Saturday, October 22, 2011

The Occupy Wall Street Phenomenon on the left = The Tea Party on the right?

Not quite.

We turn briefly to Occupy Wall Street, because people, including the president, continue to compare it to the tea party. It is not the tea party. The tea party was a middle-class uprising that was only too happy to funnel its energy into the democratic process. They took their central concerns—spending, taxes and regulation—and followed the prescription of Joe Hill: Don't mourn, organize. They did. They entered politics and helped win elections. They did the Republicans a big favor by not going third-party but working within the GOP—at least for now.

Occupy Wall Street is completely different. They mean to gain power and sway by going outside the political system. They are a critique of the political system. They went to the streets and stayed there.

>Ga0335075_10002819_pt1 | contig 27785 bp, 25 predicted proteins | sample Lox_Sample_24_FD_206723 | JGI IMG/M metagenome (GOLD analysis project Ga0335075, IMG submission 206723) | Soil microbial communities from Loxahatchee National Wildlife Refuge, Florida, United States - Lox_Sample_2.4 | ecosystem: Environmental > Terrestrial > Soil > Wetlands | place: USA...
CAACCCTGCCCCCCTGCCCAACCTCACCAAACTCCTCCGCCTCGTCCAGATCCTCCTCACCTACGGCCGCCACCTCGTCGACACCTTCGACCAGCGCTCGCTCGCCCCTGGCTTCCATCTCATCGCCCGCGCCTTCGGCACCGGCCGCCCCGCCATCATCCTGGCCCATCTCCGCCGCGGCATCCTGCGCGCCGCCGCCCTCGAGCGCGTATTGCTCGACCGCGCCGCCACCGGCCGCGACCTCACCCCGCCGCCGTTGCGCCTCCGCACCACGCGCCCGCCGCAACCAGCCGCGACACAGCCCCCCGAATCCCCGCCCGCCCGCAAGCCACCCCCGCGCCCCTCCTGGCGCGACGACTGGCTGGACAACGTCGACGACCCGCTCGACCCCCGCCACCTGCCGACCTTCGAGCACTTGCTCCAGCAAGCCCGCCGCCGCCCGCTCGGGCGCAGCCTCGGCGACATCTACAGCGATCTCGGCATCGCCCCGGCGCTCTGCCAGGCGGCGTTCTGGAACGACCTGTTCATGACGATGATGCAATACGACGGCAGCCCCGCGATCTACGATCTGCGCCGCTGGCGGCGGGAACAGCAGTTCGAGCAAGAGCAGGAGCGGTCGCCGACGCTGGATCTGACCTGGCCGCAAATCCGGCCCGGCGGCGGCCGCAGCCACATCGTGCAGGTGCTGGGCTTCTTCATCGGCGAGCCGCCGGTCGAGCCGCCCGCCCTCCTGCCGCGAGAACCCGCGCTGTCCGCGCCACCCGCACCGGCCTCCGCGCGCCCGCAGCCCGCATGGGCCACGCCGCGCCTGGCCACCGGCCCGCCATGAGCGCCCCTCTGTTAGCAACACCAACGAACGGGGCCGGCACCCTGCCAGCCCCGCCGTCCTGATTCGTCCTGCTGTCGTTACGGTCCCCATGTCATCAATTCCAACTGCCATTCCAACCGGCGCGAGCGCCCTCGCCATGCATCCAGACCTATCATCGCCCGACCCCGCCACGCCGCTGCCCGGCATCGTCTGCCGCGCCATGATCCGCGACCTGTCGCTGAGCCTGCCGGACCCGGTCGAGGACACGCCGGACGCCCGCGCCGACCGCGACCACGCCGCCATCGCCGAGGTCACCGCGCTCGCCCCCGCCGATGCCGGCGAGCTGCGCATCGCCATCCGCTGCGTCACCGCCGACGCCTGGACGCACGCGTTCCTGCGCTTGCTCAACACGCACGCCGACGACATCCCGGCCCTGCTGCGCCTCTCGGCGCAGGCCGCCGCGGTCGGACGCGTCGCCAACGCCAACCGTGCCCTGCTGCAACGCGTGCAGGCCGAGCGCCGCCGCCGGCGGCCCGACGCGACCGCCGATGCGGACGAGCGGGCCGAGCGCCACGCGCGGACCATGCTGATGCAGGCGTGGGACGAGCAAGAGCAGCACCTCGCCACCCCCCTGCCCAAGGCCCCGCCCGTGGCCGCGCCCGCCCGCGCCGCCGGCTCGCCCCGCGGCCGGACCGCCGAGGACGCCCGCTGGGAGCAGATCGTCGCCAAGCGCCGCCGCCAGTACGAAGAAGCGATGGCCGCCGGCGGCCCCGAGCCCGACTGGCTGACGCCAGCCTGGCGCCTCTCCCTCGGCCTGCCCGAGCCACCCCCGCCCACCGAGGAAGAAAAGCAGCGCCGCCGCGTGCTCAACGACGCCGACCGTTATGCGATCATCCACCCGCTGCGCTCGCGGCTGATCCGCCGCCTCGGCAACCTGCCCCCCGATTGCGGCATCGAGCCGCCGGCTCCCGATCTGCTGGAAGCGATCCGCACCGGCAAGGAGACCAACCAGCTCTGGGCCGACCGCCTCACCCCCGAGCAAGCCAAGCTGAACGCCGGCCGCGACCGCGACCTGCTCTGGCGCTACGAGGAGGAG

They are not funneling their energy into the democratic process because there is no market for what they are selling: Capitalism should be overturned, I am angry that my college loan bills are so big, the government is bad, and the answer is more government. You can't win elections in America with that kind of message. So they will stay in the streets, where they can have an impact by stopping traffic, inconveniencing people going to and coming from work, and appearing to be an amorphous force that must be bowed to.

The difference between the occupiers and the tea party is the difference between acting out and taking part.


From Peggy Noonan's column in this morning's WSJ.

And her final paragraph is too good to leave out:

Where is Mr. Obama in all this? He has made sympathetic sounds about Occupy Wall Street, probably seeing it as ultimately part of his base. Beyond that, he's out campaigning. Sometimes he is snarky about Congress: He's giving them "another chance" at voting on his jobs bill. Sometimes he is self-justifying. He told ABC's Jake Tapper that "all the choices we've made have been the right ones." Sometimes he lectures America. But he doesn't buck it up, and he must know in his heart that it's coming for the keys.